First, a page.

City Government. Hell Yeah I’ll write about city government. I have a great big stinking laundry bag of issues I’d like to take up with a representative of Taichung’s leaders. First, I demand to know what is the DEAL with the parking situation, and then the traffic congestion, and the pollution, and the… and the… OK, wait a minute. Truth be told, I have never actually managed a group larger than seven people, much less an urban area of close to a million. How am I going to start railing about issues that I don’t see as being properly addressed, when certain people might imply that, well, I don’t have any idea what I’m talking about. Can’t have that, can we? I’d better get some training on this city management stuff, demonstrate my organizational mastery or urban issues, and *then* start the bitching.

Enter Maxis Software’s Simcity Formosa. With this city simulator, I’ll just lay out and manage my own little world-class metropolis, using the actual geography of Taichung. Man, I wish they’d put little dots on this map so I can tell exactly where Taichung is supposed to be. Somewhere there near the coast should be close enough. The program installed without a hitch- there was an introduction and a tutorial, but I clicked right through it. I don’t need a tutorial, I mean, how hard can running a city possibly be? And when do I get to build a subway system?

It’s time to get started doing this city right. First, we are going to get this place efficiently and fairly zoned. None of these tiny factories in what should be some family’s living room or garage. No storefronts on residential buildings with cars triple parked on the street in front. Residential areas are for residents. Commercial districts are for shopping and businesses. And my industrial park is going to have ample road and… rail access! I might run the subway line up there as well, but I don’t have enough money to build a subway system yet.  

Hey. Nobody is moving in to my city. It’s not growing. Oh right! The entire area is without electricity and water. OK, let’s build a power plant and a water distribution network…. These water pipes are kind of a pain in the ass. Maybe some areas can just use less water for a while. 

All set. Now, add hospitals and schools, placed within a convenient distance from the suburban areas. Make sure police and fire stations are spread throughout the city. Set funding to the maximum for the police force- the very instant an illegal KTV or massage parlor opens in my Taichung, my highly-trained and very well paid police units are going to move in and shut ‘em down. I’ll max out funding for the fire department as well, to better safeguard my city’s infrastructure and protect the citizens.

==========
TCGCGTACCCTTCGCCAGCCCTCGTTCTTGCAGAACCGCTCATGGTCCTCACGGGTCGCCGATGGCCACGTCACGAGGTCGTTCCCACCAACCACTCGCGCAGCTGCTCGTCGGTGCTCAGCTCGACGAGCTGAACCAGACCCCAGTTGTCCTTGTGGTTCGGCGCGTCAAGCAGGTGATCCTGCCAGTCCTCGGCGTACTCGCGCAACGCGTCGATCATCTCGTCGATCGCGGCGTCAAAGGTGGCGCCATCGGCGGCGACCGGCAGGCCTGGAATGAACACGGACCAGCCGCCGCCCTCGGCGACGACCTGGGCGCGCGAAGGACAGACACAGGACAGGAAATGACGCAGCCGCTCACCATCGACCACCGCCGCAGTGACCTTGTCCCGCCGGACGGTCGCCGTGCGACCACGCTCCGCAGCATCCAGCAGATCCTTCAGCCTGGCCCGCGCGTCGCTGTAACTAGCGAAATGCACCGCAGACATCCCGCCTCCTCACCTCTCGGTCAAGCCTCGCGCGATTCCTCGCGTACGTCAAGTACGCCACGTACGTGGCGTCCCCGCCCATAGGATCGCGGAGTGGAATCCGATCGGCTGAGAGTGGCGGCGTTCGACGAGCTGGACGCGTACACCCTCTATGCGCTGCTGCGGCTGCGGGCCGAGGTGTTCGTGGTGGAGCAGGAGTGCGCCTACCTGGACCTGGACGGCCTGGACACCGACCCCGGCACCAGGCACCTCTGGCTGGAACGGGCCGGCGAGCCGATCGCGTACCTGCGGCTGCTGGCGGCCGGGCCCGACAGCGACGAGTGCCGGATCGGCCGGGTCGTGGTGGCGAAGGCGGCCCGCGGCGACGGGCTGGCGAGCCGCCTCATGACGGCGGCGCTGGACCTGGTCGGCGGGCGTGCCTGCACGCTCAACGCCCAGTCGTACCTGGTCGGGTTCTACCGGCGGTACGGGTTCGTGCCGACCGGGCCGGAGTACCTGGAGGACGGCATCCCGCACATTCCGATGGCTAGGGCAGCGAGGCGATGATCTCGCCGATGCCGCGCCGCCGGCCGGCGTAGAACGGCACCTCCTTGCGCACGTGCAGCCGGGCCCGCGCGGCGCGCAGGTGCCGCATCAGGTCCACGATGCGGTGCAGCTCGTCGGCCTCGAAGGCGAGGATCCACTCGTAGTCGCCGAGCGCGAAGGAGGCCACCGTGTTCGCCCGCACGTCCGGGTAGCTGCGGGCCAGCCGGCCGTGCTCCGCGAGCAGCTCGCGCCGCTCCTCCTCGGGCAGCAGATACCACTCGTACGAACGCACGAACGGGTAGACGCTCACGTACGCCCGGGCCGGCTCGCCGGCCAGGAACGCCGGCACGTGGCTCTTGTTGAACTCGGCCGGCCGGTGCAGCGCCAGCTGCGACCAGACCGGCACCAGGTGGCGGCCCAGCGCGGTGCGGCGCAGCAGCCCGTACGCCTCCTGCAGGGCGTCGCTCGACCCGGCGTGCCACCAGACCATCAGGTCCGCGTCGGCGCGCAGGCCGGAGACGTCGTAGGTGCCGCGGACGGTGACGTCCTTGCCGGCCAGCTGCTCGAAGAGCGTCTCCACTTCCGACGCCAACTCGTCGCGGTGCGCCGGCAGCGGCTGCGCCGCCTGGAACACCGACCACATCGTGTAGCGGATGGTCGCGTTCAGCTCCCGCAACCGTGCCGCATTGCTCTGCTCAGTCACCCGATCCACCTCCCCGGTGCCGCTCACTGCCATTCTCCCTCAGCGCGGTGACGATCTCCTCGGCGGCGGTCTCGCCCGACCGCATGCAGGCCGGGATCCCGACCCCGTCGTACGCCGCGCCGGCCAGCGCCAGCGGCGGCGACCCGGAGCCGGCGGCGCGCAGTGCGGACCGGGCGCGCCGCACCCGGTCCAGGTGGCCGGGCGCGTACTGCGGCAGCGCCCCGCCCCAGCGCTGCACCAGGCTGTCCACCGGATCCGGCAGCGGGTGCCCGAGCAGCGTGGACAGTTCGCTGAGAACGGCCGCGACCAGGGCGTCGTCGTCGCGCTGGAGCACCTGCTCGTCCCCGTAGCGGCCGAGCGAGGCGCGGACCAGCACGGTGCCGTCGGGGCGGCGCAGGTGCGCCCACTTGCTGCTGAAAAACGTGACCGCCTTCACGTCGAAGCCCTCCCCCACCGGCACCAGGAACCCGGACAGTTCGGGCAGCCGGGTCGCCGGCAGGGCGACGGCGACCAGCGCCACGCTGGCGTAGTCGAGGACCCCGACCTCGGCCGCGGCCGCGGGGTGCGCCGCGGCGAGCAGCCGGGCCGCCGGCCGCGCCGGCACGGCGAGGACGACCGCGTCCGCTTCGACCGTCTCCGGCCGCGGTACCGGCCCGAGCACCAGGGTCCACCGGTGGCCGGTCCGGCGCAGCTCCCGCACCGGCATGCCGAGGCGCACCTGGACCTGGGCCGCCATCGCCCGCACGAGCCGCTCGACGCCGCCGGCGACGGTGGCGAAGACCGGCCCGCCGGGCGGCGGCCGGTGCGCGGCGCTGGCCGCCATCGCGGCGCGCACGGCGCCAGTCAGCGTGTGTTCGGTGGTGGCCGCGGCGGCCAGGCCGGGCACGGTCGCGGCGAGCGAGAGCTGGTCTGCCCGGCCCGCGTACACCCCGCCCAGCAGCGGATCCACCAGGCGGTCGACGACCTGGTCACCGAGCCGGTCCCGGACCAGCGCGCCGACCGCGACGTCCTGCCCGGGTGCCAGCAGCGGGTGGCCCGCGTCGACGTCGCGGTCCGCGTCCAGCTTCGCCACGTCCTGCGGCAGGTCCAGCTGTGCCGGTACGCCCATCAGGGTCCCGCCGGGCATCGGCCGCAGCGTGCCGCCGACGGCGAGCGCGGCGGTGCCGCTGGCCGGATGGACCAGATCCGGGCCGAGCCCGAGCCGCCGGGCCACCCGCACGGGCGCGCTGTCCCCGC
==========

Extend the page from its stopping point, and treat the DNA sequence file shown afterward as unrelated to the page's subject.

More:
Wow. My budget is a mess. I’ll never be able to build a subway at this rate. How can I generate more income? I know! I’ll raise taxes and charge more for city services.

Whoa! Bad move! Businesses are fleeing Taichung in droves! Citizens are protesting in the streets! My *gasp* approval rating has plummeted into the abyss! Alright Taichungers, calm down. I’ll lower taxes, and just trim some funding from the city services budget. What are people going to do with all that education and health care anyway? Hmm. Budget is still in the red. Cut city services some more. There. A nice, balanced…. What is that commotion? A strike by civil servants for better wages? Fire them!


This game sucks. It won’t let you fire government workers. Fine, I’ll restore the funding for city services. What else can I do to generate income? Click. Click. Click. Aha! A corporation is willing to pay us to build a toxic waste dump in Taichung! Well, I guess we can all live with some toxic waste… I’ll make them build it out there by the power plant. That area is kind of yucky and polluted already. See? Budget is balanced, and I am even turning a small surplus each month. Now I can start planning the ultimate futuristic subway/light rail/moving walkway system that will put to shame that silly little Taipei MRT. Someday my city will not even need cars because my subway system is going to so totally rock. 

What is that screaming? And why is my city making booming sounds? What the hell? There is a GIANT ROBOT attacking my city! There go a couple of factories. And that neighborhood went downhill pretty quickly, what with a giant robot stomping on all of the houses and whatnot. No! Stay away from the business district! Noooo!